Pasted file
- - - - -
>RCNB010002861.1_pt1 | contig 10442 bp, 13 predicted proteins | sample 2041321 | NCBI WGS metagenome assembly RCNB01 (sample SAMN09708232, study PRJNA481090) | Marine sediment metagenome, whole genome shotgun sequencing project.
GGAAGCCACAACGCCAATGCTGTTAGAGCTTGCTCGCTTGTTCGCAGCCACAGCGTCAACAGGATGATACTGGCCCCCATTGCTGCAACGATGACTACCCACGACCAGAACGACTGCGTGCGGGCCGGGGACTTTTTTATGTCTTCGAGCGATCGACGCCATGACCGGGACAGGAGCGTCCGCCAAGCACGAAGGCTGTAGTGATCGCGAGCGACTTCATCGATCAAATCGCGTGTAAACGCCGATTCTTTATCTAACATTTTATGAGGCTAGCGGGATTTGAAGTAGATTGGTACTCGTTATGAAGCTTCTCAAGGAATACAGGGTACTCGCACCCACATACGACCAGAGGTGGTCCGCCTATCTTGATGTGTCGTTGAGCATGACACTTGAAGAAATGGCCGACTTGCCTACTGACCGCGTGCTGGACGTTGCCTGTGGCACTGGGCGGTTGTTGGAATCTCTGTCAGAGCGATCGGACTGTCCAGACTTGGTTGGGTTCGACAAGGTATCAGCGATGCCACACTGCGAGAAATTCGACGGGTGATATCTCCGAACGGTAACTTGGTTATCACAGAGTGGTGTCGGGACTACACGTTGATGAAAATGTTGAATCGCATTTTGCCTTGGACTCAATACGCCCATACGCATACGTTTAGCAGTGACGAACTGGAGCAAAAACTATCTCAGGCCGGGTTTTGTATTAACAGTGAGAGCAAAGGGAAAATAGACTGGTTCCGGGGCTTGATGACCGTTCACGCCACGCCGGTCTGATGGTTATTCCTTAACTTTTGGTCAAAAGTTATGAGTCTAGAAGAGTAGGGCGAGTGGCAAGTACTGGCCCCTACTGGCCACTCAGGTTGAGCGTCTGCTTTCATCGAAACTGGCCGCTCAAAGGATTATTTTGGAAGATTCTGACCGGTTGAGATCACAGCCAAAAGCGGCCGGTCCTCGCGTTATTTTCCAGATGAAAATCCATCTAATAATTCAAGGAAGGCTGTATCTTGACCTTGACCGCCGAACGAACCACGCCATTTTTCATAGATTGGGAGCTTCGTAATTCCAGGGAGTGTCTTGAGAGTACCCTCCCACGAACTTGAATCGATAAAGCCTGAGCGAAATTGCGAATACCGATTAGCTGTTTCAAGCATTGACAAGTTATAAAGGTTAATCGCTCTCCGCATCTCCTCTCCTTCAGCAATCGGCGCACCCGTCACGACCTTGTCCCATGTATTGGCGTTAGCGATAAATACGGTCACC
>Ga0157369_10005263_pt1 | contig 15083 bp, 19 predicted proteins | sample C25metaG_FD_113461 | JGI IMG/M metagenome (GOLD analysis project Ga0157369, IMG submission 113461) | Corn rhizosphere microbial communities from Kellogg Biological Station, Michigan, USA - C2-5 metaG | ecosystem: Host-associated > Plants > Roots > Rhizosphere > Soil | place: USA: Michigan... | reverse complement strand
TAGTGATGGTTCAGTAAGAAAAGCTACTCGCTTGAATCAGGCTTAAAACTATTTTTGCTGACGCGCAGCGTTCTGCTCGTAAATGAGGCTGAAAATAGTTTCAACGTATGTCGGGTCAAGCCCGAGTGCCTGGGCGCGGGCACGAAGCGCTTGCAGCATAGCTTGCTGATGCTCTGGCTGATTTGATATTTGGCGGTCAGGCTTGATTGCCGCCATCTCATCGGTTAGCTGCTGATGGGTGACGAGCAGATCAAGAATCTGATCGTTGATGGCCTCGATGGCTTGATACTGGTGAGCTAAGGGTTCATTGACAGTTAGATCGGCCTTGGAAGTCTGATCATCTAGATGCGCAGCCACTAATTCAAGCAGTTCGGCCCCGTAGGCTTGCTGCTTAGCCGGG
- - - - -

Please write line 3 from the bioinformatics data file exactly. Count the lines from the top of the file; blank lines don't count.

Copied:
>Ga0157369_10005263_pt1 | contig 15083 bp, 19 predicted proteins | sample C25metaG_FD_113461 | JGI IMG/M metagenome (GOLD analysis project Ga0157369, IMG submission 113461) | Corn rhizosphere microbial communities from Kellogg Biological Station, Michigan, USA - C2-5 metaG | ecosystem: Host-associated > Plants > Roots > Rhizosphere > Soil | place: USA: Michigan... | reverse complement strand